ROCKVILLE, Md., Aug. 3, 2017 /PRNewswire-USNewswire/ -- Today, a Circuit Court for the state of Maryland struck down key components of the landmark "Healthy Lawns Act" pesticide ordinance passed in Montgomery County, Maryland in 2015. The court's decision, issued by Judge Terrence McGann, eliminates pesticide use restrictions on private property, but does not touch provisions limiting toxic pesticides used on public, county owned land.
Grassroots advocates who supported passage of the Healthy Lawns Act to protect children, families and the environment are dismayed by the court's ruling, but nevertheless vow to keep up the fight for protections from hazardous pesticides used in their community. "The court should have recognized that, in restricting lawn pesticides throughout its jurisdiction, Montgomery County is exercising a local democratic principle under Maryland and federal law to ensure the safety of the community, including children, pets, and the environment, from a known hazard not adequately regulated by the U.S. Environmental Protection Agency or the state," said Jay Feldman, executive director of Beyond Pesticides. "After extensive hearings and study, the county council understands that toxic chemicals are dangerous and not needed to have beautiful lawns and landscapes," Mr. Feldman said.
By passing the Healthy Lawns Act, the Montgomery County Council acknowledged growing demand within the community for natural and organic lawn care practices and compatible products. These cost-effective lawn care methods have been shown to eliminate the need for toxic pesticide use through improvements in soil biology that support more resilient plants. Pro-pesticide plaintiffs challenging the restrictions were led by Complete Lawn Care, and supported by the pesticide industry lobby group, Responsible Industry for a Sound Environment (RISE). "Just like big tobacco's attacks on local smoking restrictions to control secondhand smoke, the chemical industry is attempting to head-off a growing movement asking for common-sense measures that protect public health from pesticide exposure," Mr. Feldman said.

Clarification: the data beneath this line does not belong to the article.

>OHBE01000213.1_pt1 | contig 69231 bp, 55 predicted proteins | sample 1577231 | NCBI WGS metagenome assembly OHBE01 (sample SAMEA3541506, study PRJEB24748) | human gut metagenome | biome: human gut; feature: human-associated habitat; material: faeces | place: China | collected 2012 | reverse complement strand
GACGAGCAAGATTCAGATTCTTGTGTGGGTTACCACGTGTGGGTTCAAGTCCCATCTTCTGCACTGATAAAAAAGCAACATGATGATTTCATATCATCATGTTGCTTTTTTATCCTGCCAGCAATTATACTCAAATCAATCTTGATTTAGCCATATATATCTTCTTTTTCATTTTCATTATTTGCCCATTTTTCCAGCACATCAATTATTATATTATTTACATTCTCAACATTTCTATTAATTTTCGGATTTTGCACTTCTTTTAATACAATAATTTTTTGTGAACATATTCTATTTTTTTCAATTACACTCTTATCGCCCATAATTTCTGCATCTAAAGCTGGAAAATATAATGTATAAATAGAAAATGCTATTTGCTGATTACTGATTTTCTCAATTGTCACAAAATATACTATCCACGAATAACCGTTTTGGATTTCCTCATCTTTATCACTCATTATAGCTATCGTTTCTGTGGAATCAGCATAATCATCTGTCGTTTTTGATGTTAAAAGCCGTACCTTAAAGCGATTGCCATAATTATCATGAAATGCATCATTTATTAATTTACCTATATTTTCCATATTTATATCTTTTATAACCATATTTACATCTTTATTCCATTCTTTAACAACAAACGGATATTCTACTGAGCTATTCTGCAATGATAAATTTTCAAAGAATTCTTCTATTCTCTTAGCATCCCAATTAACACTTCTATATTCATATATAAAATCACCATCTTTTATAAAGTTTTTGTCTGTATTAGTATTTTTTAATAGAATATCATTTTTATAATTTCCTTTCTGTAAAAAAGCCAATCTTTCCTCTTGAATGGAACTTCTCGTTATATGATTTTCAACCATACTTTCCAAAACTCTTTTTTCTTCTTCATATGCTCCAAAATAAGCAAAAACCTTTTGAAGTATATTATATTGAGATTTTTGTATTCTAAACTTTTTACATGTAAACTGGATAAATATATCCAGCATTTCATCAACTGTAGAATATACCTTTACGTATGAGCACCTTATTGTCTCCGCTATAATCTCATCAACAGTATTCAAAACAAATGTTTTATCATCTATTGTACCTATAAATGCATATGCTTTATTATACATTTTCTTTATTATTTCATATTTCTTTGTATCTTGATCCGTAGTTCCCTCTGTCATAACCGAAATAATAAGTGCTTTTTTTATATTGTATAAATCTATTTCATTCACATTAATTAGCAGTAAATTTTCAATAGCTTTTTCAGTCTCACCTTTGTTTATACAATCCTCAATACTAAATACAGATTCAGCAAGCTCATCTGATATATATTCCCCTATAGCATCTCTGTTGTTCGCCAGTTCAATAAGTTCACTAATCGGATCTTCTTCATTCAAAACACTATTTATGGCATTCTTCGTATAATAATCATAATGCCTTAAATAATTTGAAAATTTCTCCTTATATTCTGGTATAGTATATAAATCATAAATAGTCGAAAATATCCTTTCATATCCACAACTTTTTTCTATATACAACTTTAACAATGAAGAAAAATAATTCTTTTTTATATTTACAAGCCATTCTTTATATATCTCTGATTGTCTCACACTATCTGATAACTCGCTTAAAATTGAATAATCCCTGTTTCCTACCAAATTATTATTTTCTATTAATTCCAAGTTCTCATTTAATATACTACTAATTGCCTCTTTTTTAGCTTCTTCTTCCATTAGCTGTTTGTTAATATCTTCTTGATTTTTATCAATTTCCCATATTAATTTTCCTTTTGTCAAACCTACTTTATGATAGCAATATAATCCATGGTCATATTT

Advocates say Judge McGann's ruling ignores historical precedent set by Maryland counties in leading the way on health and environmental laws, including bans on plastic bags and coal-tar sealants. At times, the Judge's written opinion is dismissive of the danger posed by pesticide use, including an aside opining "…why neighborhood children sell lemonade on the street corner and not pesticides."
Beyond Pesticides' Map of U.S. Pesticide Reform Policies lists over 150 communities in 23 states that restrict chemical pesticide use. In Maine, over 20 policies address both public and private pesticide applications. Eight of ten Canadian provinces, and over 170 Canadian municipalities have laws with a similar structure to Montgomery County's Healthy Lawns Act. "For health of Maryland's children, pets, wildlife, and waterways like the Chesapeake Bay, we will continue to support the ever-growing movement for healthy, pesticide-free communities," Mr. Feldman said.
The Montgomery County Council is in recess until September at which time it will consider appealing the Circuit Court ruling.
SOURCE Beyond Pesticides